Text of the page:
Otjimbingwe – the capital that never wasJanuary 20, 2017
A short word about tall giraffes…January 26, 2017
Compiled Bill Torbitt
Doing quite well
In modern cities open public spaces are always under pressure from developers and municipal fathers who long to turn green parks into car parks, and dream of the day when all trees within the city limits will be growing neatly and centrally out of square concrete pots. In this context, Windhoek does not do too badly, with an impressive number of parks, green ‘lungs’ and spaces open for all to enjoy.
Best known and most central of all is Zoo Park on Independence Avenue, wedged between the main post office and the town hall car park with the Hilton Windhoek at its far end. The Zoo Park was founded in the earliest days of Windhoek and once occupied a much larger area. Early aerial photographs show it as a dense clump of woodland in the middle of the city. It was the city’s cultural centre, and hosted concerts and art exhibitions, with the cafés staying open till past midnight every night! And yes, there used to be a zoo, but in the 1960s it was closed and its animals sold off. The area is the site of palaeontological discoveries, and of the city’s former hot springs, before desertification put paid to them. Today’s Zoo Park is a pleasant shady place to rest, with enormous exotic trees, a new restaurant, an amphitheatre and even a pagoda donated by the Chinese embassy.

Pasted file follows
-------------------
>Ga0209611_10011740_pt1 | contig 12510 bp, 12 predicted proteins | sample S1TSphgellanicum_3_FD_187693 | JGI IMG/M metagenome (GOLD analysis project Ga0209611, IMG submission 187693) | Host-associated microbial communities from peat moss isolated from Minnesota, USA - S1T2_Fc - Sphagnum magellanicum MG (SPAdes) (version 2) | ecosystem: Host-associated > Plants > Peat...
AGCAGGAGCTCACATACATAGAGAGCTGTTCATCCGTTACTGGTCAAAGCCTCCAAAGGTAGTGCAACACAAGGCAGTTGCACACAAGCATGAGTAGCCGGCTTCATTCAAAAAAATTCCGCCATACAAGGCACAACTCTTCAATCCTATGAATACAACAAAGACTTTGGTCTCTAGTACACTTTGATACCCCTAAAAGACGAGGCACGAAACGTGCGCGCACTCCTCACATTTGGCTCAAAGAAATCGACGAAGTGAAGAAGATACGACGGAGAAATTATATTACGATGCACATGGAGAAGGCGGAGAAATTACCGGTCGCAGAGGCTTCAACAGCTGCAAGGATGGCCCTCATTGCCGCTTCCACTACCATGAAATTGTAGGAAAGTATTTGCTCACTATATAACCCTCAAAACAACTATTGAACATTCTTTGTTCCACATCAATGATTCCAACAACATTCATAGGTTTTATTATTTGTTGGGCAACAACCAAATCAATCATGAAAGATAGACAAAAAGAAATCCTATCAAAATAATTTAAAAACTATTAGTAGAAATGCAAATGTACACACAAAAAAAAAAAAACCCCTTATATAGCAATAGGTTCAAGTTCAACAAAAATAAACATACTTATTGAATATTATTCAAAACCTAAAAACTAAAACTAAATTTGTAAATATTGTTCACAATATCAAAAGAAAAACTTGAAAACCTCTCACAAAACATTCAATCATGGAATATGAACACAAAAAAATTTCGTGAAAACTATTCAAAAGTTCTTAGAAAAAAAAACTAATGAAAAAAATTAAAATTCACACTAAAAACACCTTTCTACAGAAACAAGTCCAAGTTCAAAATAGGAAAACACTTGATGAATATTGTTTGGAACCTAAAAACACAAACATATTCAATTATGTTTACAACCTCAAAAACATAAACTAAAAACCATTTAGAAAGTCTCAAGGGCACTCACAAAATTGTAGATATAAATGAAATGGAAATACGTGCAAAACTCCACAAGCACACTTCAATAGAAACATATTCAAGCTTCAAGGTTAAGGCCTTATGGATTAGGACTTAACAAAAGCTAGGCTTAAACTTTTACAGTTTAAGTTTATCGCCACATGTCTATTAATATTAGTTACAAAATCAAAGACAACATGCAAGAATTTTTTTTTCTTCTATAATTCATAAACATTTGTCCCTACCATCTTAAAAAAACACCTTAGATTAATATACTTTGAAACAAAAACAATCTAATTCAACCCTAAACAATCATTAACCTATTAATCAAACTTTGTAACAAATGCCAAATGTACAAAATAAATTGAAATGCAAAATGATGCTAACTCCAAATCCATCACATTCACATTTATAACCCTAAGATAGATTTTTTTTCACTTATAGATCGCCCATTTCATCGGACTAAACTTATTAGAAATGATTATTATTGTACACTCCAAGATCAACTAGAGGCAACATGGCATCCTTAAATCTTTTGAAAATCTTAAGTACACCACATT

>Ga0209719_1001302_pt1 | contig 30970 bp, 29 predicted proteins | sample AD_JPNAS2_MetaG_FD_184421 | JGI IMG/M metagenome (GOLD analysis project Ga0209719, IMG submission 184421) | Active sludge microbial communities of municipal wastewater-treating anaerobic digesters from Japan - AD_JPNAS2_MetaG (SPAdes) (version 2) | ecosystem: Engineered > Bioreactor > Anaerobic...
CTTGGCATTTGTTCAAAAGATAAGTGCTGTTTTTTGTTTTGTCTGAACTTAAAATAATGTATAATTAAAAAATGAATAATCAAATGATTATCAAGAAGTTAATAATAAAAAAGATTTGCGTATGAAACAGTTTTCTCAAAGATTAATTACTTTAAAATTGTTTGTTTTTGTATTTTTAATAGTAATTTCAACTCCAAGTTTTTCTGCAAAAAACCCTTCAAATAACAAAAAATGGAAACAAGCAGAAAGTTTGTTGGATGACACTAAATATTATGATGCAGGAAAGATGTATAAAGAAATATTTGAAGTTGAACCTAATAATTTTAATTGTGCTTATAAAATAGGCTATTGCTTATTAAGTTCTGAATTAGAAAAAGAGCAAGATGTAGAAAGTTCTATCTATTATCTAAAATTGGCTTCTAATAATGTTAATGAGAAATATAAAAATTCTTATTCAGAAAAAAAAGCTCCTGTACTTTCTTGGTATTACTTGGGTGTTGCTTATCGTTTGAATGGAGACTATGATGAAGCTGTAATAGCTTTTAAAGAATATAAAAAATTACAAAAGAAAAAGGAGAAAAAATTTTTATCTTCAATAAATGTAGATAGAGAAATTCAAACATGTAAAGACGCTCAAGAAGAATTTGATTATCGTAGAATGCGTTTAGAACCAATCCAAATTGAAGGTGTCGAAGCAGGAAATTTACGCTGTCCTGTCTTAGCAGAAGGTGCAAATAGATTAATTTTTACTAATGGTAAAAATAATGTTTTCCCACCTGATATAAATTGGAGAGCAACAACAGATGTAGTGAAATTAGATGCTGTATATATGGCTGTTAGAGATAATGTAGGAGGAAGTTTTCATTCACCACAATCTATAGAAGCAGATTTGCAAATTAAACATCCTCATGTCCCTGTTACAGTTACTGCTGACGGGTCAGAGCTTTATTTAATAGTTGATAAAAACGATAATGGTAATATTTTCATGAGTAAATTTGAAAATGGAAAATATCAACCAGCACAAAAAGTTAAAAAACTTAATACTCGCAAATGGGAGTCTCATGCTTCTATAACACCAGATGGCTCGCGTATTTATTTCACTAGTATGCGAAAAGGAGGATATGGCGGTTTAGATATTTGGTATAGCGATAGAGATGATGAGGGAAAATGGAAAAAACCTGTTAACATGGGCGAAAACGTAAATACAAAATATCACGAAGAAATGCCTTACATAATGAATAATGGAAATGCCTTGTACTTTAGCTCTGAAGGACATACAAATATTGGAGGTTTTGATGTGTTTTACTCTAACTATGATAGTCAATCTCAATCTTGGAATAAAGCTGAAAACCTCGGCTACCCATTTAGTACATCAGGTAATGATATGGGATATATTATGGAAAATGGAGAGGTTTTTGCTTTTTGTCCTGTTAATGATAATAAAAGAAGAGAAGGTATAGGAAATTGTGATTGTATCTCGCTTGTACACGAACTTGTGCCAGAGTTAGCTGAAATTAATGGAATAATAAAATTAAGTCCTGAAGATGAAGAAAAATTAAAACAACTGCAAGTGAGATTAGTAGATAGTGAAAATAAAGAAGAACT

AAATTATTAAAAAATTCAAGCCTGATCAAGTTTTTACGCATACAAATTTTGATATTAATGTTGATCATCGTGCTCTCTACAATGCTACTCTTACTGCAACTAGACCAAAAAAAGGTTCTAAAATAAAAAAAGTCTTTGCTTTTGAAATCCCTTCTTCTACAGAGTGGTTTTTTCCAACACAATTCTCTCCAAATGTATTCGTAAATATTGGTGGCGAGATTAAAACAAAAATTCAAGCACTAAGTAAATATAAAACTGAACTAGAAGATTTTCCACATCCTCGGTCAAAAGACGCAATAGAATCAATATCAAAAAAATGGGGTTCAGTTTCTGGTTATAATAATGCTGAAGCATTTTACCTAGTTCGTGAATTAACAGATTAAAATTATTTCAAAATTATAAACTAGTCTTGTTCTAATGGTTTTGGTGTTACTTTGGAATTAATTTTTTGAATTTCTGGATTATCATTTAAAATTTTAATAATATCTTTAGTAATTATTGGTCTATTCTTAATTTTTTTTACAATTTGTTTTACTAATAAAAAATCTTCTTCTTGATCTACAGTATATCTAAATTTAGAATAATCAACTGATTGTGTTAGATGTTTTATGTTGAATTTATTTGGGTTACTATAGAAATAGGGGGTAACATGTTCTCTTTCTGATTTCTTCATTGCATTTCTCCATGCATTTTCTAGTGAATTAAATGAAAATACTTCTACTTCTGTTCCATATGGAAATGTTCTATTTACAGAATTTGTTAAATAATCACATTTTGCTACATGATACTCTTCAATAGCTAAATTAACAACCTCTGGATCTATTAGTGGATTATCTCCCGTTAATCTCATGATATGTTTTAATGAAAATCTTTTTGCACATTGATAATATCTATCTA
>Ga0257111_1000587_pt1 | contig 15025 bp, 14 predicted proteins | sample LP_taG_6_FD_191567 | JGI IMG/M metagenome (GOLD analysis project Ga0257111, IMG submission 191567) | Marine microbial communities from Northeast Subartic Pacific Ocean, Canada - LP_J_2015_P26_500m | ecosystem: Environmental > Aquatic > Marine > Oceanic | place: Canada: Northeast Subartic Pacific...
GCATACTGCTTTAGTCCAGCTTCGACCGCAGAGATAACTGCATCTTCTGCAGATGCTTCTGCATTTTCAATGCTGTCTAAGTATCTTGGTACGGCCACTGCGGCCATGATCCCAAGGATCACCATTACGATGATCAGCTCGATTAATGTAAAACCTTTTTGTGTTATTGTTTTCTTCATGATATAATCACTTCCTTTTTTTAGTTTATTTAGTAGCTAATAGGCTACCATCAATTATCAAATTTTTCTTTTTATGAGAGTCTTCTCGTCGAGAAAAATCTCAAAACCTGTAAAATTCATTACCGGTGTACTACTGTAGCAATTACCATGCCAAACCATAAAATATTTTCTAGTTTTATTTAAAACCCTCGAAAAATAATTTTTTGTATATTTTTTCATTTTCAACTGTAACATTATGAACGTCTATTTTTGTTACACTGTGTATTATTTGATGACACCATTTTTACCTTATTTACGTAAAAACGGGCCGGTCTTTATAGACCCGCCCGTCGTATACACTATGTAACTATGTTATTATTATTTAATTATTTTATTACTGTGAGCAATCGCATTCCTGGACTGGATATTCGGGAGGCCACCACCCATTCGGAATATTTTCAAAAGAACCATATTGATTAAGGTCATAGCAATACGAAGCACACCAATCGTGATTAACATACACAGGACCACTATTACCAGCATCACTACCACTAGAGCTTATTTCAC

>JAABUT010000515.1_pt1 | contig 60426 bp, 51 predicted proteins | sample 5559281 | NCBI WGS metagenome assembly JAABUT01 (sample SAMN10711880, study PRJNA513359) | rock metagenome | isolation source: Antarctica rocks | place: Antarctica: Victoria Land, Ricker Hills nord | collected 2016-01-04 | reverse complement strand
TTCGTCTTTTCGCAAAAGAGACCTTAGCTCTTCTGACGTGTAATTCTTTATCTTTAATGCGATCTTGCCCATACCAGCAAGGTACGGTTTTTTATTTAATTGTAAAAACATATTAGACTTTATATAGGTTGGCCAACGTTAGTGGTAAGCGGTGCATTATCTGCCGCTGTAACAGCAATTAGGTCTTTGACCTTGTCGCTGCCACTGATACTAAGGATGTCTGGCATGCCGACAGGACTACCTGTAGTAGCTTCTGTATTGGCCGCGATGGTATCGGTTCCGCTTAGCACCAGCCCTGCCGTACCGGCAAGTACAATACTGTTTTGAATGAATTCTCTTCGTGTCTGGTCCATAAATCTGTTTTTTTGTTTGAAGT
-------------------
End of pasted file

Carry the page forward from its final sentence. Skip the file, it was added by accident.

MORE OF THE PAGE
Just a few metres up the hill, in front of the parliament buildings, are the Parliament Gardens. Also laid out in the early days, they comprise a delightful series of watered lawns and shaded walkways, and have been the venue for countless weddings. At sunset, the dramatic silhouette of the Christuskirche makes an irresistible photographic backdrop.
National Botanic Garden
Only a few hundred metres away again, as you climb the hill towards Klein Windhoek and the road to the airport, you will see the National
Botanic Gardens on the left, open daily to the public via the National Botanic Research Institute at 8 Orban Street. Proclaimed only in 1996, the space is a treasure store of indigenous flora.
And much more
There are many more outdoor possibilities, walks and trails, close to the city, ranging from 15 minutes to several days. Take a look at IJG Trails on Farm Windhoek www.farmwindhoek.com, where you can find over 70km of trails. Enjoy!
The cemeteries of Windhoek are unique and fascinating, and well worth exploring. On each side of Robert Mugabe Avenue, almost unnoticed above the city centre, are graveyards of some of the earliest citizens of Windhoek, dating from the 1890s, and of South African soldiers killed in the first World War.
The main city cemetery, a dignified, shaded park, lies alongside the Hosea Kutako freeway, but the most interesting cemetery lies just a few hundred metres away. This is the Old Location cemetery, where the black residents of Windhoek (from the so-called ‘old location’) were buried up to the 1950s, and where you will see a memorial to the victims of the 1959 uprising against attempts to evict the residents under the apartheid laws of the time.
The Avis Dam – a real dam – lies just beyond Klein Windhoek left of the airport road. Saved from development, it is set against beautiful hilly scenery and makes a delightful outing. When full of water, its gates have to be opened to release the pressure, discharging a torrent which makes many of the unbridged streets of Klein Windhoek impassable. However, it temporarily enables the world’s most exclusive sport – Windhoek white-water rafting!
This article was first published in the Flamingo May 2011 issue.